The Legal Frameworks at a Glance
The provision of humanitarian assistance takes place in a variety of settings – under occupation, in international and internal armed conflicts, and in the event of natural or man-made disasters. Humanitarian needs are often extensive – as are challenges in delivering assistance. During the conflict in Darfur, for example, humanitarian personnel and vehicles were subject to military attacks. After the 2004 Indian Ocean tsunami, regulatory barriers to disaster relief hindered the effectiveness and efficiency of assistance.
International legal frameworks for humanitarian action not only provide guidance on how to address such situations, but can also serve as powerful tools in advocating for, and achieving, the protection of affected civilian populations. For instance, negotiations and arguments for access can be strengthened by reference to specific legal obligations of the parties to the armed conflict to permit access.
The frameworks comprise different branches of international law, the most prominent being international humanitarian law (IHL), which governs during armed conflict. The humanitarian principles of humanity and impartiality have a basis in IHL. In addition to regulating the means and methods of warfare, IHL outlines the rights and duties of parties to an armed conflict and the potential role of humanitarian agencies regarding assistance. Occupying powers were the only parties originally obligated to provide for humanitarian assistance. Over time, however, this obligation has been extended to cover other international and internal armed conflicts, largely through international customary law.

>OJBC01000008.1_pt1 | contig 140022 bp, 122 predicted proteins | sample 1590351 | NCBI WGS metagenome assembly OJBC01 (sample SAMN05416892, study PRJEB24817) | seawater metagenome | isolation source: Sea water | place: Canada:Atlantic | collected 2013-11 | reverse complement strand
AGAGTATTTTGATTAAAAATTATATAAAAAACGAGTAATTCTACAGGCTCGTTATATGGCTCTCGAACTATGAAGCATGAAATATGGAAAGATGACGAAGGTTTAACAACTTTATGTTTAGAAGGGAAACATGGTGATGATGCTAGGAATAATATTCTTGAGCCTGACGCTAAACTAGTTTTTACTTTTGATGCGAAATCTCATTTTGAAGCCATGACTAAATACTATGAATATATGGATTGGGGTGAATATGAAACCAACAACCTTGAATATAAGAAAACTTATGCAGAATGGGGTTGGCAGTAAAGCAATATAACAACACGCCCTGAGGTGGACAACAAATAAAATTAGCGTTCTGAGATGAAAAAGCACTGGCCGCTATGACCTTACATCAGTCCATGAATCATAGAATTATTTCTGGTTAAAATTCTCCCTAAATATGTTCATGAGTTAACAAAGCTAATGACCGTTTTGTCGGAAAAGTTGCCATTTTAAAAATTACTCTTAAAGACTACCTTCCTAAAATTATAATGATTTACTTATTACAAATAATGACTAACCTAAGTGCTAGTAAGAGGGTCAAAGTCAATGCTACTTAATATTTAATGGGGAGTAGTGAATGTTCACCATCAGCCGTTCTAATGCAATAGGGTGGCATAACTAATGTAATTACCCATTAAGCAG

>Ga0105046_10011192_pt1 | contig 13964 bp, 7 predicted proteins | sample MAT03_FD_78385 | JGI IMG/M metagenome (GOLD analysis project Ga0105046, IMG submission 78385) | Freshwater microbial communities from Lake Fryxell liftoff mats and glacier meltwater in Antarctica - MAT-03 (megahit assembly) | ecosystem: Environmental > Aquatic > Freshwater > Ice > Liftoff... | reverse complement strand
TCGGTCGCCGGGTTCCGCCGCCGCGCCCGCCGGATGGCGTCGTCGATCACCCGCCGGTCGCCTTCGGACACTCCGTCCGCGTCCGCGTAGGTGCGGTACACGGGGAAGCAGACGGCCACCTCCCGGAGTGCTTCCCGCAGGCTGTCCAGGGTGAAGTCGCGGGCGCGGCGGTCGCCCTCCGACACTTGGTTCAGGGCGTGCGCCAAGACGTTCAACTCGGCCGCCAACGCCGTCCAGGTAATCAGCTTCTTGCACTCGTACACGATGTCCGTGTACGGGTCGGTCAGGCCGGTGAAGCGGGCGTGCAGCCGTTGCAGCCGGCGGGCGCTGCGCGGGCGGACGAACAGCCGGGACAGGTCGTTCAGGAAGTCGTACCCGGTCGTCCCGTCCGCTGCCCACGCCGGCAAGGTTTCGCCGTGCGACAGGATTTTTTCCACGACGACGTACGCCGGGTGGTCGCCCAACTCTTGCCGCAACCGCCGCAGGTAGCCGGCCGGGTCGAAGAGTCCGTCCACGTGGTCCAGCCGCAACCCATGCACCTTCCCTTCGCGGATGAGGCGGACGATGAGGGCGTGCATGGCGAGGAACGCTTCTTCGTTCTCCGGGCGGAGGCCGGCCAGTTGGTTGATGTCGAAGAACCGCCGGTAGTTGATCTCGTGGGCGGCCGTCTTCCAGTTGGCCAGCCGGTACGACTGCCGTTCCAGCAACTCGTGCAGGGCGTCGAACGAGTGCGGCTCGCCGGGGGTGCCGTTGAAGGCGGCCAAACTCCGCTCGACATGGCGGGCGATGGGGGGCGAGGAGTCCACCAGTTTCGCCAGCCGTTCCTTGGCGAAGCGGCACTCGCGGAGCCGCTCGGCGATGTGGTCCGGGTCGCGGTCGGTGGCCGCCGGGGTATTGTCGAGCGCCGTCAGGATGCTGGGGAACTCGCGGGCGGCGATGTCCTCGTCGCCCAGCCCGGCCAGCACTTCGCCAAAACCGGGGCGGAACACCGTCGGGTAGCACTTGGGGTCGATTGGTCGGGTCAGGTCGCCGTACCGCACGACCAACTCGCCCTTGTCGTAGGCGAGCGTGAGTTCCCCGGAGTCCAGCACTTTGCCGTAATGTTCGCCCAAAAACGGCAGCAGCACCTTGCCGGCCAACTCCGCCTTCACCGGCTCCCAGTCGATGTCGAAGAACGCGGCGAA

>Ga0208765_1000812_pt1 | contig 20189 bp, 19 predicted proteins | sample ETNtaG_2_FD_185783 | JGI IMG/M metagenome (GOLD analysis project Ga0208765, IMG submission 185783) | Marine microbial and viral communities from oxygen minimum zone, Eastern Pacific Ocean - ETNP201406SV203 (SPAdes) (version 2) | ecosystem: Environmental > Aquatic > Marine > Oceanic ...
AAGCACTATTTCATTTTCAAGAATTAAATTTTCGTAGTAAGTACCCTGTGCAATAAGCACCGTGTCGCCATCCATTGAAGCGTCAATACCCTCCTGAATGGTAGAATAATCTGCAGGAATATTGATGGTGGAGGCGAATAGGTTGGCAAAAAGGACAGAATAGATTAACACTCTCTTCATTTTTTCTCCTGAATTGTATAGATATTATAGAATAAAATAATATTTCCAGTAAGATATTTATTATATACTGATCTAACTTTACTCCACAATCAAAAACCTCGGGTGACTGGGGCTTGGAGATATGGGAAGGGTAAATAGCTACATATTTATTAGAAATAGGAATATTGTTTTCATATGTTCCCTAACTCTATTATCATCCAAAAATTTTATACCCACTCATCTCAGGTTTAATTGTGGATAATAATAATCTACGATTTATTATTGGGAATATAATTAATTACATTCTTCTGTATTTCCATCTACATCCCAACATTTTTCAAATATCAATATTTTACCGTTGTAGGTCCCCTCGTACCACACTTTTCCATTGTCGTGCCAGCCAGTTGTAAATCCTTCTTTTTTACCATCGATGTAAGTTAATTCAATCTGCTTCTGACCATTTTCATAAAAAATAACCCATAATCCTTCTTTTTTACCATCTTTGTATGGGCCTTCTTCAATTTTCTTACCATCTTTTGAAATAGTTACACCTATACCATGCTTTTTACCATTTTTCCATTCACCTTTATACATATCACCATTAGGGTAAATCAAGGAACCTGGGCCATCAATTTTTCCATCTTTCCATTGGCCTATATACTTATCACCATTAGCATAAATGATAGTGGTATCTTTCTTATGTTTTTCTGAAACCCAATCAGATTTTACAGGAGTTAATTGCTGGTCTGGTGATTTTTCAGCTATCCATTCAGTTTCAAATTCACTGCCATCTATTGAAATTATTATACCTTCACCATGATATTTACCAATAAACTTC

International human rights law, international refugee law and international criminal law can operate at the same time as IHL, combining to create a comprehensive and established legal framework for protection and assistance.
International disaster response laws, rules and principles (IDRL) is a new area of focus targeting states and humanitarian agencies operating in disaster areas not subject to IHL. IDRL is a fragmented collection of treaties and non-binding resolutions and guidelines. It is a weaker framework than IHL: regulatory issues are therefore more problematic in the delivery of assistance in disasters than in armed conflicts. Progress has been made, however, with new guidelines and attempts to develop a more coherent disaster framework.
The legal framework for assistance also remains unclear in other areas. One of these is the extent to which international law is binding on non-state actors – a particular challenge in non-international armed conflicts when armed groups control areas in which civilian populations are in need. In addition, although the ‘responsibility to protect’ has been recognised as an ‘emerging norm’, it has not developed into consistent state practice that could provide for legal interventions without state consent in order to protect civilians. This is evident in the different responses to the recent humanitarian crises in Libya and Syria, with action authorised in the former but not the latter.
Even in areas where the law is well established, compliance and enforcement are challenging. There are various methods and mechanisms to encourage compliance with IHL, such as military sanctions and disciplinary measures, fact-finding missions and individual complaints through human rights bodies. In recent years, international criminal law has emerged as an important mechanism for enforcing IHL by holding individuals to account for violations.